Interdisciplinary approaches to freshwater ecoacoustics

Type
Journal
Authors
Barclay ( Leah Barclay )
Gifford ( Toby Gifford )
Linke ( Simon Linke )
 
Category
Article  [ Browse Items ]
Publication Year
2020 
Publisher
Freshwater Science, United States 
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Abstract
Freshwater ecoacoustics is an emerging field that involves underwater audio recordings to detect the presence, location, and density of species in noninvasive and unbiased ways. Conducted long-term, ecoacoustics provides information on biophysical changes and environmental patterns that can advance freshwater conservation. River Listening is an interdisciplinary research project exploring the possibilities of freshwater ecoacoustics in the conservation and management of global river systems. The project works at the intersection of art and science by investigating the cultural and biological diversity of freshwater ecosystems through real-time listening and underwater recording used for biodiversity monitoring and public engagement. We use noninvasive recording techniques with accessible hydrophone kits and participatory workshops to engage local communities in the process and outcomes. The resulting database of hydrophone recordings is used for ongoing scientific research and diverse creative projects disseminated worldwide. The artistic outcomes from River Listening are central to our public engagement efforts, which include mobile phone applications with soundscapes triggered by GPS along rivers as well as live-streaming hydrophone arrays. These artistic projects have assisted in the advancement of scientific recording techniques and ecoacoustic methods. In this article, we introduce the foundations of River Listening and acknowledge a series of artists who have pioneered the use of hydrophone recording for both scientific and artistic purposes. The integration of art and science is further explored through a case study of our workshops and sound walks that have become the core public engagement tool for River Listening. We argue that interdisciplinary approaches are critical to the emerging field of freshwater ecoacoustics and call for further collaborations between artists, scientists, and communities to record and share the soundscapes of freshwater ecosystems.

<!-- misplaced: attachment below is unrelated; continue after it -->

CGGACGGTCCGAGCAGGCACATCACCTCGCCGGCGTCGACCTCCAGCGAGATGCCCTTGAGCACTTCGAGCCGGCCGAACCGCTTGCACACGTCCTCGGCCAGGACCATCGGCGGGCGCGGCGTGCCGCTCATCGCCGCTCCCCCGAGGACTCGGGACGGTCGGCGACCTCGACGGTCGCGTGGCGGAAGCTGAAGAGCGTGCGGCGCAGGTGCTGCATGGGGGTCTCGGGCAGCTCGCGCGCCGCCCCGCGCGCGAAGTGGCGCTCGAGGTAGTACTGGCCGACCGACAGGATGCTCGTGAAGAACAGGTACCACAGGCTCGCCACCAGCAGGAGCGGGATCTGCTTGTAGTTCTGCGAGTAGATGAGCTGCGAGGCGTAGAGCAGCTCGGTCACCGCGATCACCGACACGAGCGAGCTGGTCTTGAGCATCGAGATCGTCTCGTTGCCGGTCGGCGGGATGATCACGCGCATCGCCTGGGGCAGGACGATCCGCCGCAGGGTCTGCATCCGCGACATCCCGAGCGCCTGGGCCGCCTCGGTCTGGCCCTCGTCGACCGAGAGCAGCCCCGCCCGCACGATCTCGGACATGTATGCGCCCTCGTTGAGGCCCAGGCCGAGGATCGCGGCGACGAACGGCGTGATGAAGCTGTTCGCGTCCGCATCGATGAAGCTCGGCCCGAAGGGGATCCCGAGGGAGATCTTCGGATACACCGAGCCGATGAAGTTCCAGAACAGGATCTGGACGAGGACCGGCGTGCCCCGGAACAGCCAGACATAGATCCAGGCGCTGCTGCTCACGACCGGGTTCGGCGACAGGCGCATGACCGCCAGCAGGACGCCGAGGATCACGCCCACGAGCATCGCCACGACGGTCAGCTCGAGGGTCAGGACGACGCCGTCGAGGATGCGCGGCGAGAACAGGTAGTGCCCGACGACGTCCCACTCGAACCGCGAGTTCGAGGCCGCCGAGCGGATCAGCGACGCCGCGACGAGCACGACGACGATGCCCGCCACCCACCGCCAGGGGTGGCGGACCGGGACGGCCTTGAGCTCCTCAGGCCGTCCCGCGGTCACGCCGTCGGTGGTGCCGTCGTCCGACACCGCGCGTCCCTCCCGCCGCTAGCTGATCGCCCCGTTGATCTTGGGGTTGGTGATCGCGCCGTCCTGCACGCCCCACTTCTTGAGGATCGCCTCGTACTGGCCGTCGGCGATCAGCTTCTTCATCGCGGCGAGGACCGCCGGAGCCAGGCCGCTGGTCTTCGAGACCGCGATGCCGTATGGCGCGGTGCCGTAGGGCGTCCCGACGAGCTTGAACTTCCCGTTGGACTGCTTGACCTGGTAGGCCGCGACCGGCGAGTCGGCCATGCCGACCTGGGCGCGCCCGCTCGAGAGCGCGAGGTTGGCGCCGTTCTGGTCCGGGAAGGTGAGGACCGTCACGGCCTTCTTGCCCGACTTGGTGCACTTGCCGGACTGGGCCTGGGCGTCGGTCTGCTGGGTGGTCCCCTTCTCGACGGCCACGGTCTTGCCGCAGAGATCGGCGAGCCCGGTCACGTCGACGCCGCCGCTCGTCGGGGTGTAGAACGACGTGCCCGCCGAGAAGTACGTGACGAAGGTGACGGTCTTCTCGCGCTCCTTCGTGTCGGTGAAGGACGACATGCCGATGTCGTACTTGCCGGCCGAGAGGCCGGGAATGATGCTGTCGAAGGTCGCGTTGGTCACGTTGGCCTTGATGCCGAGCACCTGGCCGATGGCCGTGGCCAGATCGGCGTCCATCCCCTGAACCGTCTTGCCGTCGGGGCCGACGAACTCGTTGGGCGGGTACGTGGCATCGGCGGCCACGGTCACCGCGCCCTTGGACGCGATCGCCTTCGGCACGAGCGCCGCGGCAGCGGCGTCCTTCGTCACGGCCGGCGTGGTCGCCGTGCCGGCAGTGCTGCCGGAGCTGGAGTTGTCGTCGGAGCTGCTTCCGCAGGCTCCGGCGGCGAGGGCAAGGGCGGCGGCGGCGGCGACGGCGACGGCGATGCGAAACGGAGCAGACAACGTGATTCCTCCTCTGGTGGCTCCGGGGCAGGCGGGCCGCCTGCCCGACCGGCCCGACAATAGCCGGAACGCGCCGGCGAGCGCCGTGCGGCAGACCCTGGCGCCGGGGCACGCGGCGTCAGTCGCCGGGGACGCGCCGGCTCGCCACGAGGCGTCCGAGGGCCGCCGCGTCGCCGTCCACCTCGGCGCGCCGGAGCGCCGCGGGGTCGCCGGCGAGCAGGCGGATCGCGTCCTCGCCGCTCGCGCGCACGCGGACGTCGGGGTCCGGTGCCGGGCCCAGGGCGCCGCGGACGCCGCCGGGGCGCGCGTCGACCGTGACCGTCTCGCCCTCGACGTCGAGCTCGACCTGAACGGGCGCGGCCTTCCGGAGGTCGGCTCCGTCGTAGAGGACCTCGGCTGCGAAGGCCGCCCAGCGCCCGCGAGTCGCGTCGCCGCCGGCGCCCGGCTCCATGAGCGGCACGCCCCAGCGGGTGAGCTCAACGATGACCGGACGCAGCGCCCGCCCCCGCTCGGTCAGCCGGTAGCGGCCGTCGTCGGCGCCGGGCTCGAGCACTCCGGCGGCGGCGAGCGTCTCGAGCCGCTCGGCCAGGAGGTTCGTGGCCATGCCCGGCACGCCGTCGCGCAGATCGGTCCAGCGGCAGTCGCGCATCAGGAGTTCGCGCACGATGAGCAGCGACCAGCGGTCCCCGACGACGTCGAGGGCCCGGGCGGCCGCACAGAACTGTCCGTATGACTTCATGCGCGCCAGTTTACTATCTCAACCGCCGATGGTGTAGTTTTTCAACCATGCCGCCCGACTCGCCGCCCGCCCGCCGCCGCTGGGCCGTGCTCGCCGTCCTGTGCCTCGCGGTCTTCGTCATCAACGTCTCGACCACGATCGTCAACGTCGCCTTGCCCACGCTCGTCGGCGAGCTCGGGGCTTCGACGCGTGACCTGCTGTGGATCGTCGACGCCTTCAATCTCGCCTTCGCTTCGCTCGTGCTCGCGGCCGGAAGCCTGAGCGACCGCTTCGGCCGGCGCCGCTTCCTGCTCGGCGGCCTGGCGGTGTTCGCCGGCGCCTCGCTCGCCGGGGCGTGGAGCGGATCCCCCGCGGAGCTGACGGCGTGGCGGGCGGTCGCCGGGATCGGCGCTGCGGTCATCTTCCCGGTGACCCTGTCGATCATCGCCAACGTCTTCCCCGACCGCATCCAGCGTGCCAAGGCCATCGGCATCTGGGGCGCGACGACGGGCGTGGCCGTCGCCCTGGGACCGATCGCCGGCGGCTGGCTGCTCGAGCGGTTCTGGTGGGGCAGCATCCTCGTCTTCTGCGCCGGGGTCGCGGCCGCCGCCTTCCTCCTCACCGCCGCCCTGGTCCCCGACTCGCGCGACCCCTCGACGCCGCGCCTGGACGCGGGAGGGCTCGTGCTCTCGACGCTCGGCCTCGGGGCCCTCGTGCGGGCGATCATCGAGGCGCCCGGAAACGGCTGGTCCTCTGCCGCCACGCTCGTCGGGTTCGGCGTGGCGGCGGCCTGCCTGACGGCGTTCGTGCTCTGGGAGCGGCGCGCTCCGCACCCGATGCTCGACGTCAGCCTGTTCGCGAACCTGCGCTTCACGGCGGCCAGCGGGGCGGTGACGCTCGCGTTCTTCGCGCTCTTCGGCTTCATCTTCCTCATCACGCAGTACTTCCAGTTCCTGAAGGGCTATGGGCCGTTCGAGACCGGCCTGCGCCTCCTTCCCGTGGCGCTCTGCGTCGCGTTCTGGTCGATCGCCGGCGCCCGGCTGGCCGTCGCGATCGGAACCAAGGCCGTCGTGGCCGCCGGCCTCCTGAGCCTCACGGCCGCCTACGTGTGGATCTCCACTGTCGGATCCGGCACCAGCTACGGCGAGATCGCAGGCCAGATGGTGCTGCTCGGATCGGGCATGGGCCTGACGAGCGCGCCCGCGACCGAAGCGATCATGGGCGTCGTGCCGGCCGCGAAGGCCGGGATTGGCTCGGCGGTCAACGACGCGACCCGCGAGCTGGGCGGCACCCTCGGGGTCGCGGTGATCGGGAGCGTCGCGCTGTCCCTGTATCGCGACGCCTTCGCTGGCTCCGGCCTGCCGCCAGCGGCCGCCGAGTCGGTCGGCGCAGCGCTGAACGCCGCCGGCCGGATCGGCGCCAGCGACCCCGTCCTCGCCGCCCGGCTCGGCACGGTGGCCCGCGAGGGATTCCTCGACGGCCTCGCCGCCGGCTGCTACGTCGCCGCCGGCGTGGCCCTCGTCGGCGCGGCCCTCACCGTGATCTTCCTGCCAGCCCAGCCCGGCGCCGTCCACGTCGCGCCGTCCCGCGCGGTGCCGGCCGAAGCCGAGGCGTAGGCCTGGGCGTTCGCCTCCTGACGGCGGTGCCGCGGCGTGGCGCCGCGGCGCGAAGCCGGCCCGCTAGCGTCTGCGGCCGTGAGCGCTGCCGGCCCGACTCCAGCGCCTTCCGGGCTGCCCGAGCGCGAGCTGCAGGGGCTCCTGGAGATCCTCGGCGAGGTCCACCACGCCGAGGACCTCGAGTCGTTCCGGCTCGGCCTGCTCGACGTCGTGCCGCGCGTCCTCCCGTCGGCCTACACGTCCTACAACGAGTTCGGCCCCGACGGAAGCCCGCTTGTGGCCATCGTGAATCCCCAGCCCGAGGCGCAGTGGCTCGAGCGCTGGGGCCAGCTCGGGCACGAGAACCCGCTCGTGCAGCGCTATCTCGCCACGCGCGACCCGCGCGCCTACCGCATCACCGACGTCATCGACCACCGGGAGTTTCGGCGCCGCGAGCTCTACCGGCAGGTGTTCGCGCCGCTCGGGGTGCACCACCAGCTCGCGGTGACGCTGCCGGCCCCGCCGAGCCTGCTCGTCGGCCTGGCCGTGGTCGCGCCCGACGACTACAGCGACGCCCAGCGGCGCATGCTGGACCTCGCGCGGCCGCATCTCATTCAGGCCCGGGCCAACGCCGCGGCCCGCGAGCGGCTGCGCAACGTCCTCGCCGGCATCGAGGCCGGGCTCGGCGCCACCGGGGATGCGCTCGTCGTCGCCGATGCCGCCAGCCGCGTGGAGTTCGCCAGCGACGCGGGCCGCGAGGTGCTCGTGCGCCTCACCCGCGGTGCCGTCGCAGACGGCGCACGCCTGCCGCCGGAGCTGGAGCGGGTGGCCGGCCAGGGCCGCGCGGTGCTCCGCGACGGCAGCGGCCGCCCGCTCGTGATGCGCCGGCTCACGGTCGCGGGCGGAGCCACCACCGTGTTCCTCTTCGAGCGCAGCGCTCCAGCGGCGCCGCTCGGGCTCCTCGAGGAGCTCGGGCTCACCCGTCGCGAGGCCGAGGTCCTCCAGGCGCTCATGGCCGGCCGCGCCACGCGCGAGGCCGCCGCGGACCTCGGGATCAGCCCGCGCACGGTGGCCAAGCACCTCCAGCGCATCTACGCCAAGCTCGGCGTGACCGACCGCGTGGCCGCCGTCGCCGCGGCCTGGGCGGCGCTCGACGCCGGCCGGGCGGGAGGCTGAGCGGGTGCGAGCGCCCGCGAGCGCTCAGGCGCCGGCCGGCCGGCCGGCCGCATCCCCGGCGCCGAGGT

Description
https://www.journals.uchicago.edu/doi/full/10.1086/709130?af=R 
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